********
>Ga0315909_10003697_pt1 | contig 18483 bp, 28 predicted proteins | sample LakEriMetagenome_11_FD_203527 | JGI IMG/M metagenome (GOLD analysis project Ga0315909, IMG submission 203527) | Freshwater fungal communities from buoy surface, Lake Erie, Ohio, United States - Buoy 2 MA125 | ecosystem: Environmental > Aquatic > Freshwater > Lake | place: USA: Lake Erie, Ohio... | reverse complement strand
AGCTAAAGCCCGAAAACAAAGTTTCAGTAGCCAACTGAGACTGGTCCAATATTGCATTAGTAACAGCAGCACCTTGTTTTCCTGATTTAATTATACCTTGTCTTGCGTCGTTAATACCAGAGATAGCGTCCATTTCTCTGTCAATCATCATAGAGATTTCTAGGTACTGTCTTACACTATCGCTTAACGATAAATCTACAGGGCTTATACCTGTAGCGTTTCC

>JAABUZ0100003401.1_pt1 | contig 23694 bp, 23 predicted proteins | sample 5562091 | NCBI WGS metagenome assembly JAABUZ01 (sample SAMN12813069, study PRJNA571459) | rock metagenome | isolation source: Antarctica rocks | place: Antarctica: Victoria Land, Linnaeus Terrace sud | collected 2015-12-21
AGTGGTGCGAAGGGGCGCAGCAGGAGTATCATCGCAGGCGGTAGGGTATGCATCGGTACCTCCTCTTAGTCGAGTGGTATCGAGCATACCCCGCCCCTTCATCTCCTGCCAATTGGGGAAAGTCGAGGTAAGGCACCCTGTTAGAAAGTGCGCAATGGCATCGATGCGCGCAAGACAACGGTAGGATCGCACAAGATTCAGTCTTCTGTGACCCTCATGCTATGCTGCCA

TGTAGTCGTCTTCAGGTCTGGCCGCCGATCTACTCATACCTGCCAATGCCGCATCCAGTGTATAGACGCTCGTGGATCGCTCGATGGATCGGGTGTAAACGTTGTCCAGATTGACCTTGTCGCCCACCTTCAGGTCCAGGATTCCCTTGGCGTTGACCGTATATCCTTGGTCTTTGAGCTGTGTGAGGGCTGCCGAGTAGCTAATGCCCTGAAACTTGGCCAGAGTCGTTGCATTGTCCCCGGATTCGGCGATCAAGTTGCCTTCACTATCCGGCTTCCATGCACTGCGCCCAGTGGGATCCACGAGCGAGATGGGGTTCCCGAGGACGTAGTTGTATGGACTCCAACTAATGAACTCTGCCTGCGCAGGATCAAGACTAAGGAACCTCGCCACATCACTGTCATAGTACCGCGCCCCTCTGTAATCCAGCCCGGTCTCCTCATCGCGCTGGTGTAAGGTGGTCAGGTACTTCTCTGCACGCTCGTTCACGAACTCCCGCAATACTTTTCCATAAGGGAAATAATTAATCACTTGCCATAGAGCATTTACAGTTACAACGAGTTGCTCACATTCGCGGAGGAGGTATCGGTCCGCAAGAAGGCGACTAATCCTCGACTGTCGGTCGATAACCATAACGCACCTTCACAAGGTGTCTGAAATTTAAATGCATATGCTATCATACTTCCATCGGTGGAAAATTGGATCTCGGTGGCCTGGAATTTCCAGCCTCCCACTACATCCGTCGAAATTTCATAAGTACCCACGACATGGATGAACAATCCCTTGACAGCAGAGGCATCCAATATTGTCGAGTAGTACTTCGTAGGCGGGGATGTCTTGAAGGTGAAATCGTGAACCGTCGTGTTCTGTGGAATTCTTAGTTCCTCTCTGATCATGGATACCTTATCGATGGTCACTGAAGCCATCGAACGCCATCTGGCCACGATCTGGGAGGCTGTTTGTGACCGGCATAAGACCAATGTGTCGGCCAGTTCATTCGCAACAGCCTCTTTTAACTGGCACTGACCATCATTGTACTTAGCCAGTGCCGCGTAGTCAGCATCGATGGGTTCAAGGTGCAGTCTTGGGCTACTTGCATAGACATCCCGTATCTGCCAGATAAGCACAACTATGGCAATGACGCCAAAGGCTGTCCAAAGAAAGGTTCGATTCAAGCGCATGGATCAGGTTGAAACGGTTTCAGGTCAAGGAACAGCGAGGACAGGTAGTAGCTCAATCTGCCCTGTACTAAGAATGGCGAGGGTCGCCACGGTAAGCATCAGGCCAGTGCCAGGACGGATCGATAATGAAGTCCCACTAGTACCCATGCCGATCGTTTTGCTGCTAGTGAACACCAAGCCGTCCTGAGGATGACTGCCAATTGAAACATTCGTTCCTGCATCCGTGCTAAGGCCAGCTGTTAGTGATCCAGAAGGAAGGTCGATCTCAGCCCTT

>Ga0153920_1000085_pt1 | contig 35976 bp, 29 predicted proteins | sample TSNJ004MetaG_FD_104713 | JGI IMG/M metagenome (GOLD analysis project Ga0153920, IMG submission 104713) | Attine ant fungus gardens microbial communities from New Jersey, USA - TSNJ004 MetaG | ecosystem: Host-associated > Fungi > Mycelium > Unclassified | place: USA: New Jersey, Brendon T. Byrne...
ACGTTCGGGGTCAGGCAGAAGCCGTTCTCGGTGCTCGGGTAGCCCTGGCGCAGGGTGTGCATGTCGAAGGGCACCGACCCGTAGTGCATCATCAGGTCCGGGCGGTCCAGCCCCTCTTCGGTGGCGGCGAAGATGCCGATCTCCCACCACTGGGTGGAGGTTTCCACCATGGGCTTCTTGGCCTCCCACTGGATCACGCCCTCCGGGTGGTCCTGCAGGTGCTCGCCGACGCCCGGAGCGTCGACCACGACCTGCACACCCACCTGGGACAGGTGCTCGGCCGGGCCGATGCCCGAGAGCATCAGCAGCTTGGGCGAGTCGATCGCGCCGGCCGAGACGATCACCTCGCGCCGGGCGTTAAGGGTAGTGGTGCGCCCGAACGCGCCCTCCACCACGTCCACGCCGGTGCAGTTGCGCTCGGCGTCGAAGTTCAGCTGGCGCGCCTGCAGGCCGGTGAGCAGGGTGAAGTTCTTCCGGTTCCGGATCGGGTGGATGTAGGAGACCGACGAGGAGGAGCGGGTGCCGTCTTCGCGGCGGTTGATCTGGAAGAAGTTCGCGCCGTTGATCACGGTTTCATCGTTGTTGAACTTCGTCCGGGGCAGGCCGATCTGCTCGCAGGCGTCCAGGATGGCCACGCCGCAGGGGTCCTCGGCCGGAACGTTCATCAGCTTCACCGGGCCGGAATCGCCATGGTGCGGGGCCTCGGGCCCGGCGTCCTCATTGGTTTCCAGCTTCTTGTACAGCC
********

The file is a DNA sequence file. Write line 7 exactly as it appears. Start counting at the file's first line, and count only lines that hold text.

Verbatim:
ACGTTCGGGGTCAGGCAGAAGCCGTTCTCGGTGCTCGGGTAGCCCTGGCGCAGGGTGTGCATGTCGAAGGGCACCGACCCGTAGTGCATCATCAGGTCCGGGCGGTCCAGCCCCTCTTCGGTGGCGGCGAAGATGCCGATCTCCCACCACTGGGTGGAGGTTTCCACCATGGGCTTCTTGGCCTCCCACTGGATCACGCCCTCCGGGTGGTCCTGCAGGTGCTCGCCGACGCCCGGAGCGTCGACCACGACCTGCACACCCACCTGGGACAGGTGCTCGGCCGGGCCGATGCCCGAGAGCATCAGCAGCTTGGGCGAGTCGATCGCGCCGGCCGAGACGATCACCTCGCGCCGGGCGTTAAGGGTAGTGGTGCGCCCGAACGCGCCCTCCACCACGTCCACGCCGGTGCAGTTGCGCTCGGCGTCGAAGTTCAGCTGGCGCGCCTGCAGGCCGGTGAGCAGGGTGAAGTTCTTCCGGTTCCGGATCGGGTGGATGTAGGAGACCGACGAGGAGGAGCGGGTGCCGTCTTCGCGGCGGTTGATCTGGAAGAAGTTCGCGCCGTTGATCACGGTTTCATCGTTGTTGAACTTCGTCCGGGGCAGGCCGATCTGCTCGCAGGCGTCCAGGATGGCCACGCCGCAGGGGTCCTCGGCCGGAACGTTCATCAGCTTCACCGGGCCGGAATCGCCATGGTGCGGGGCCTCGGGCCCGGCGTCCTCATTGGTTTCCAGCTTCTTGTACAGCC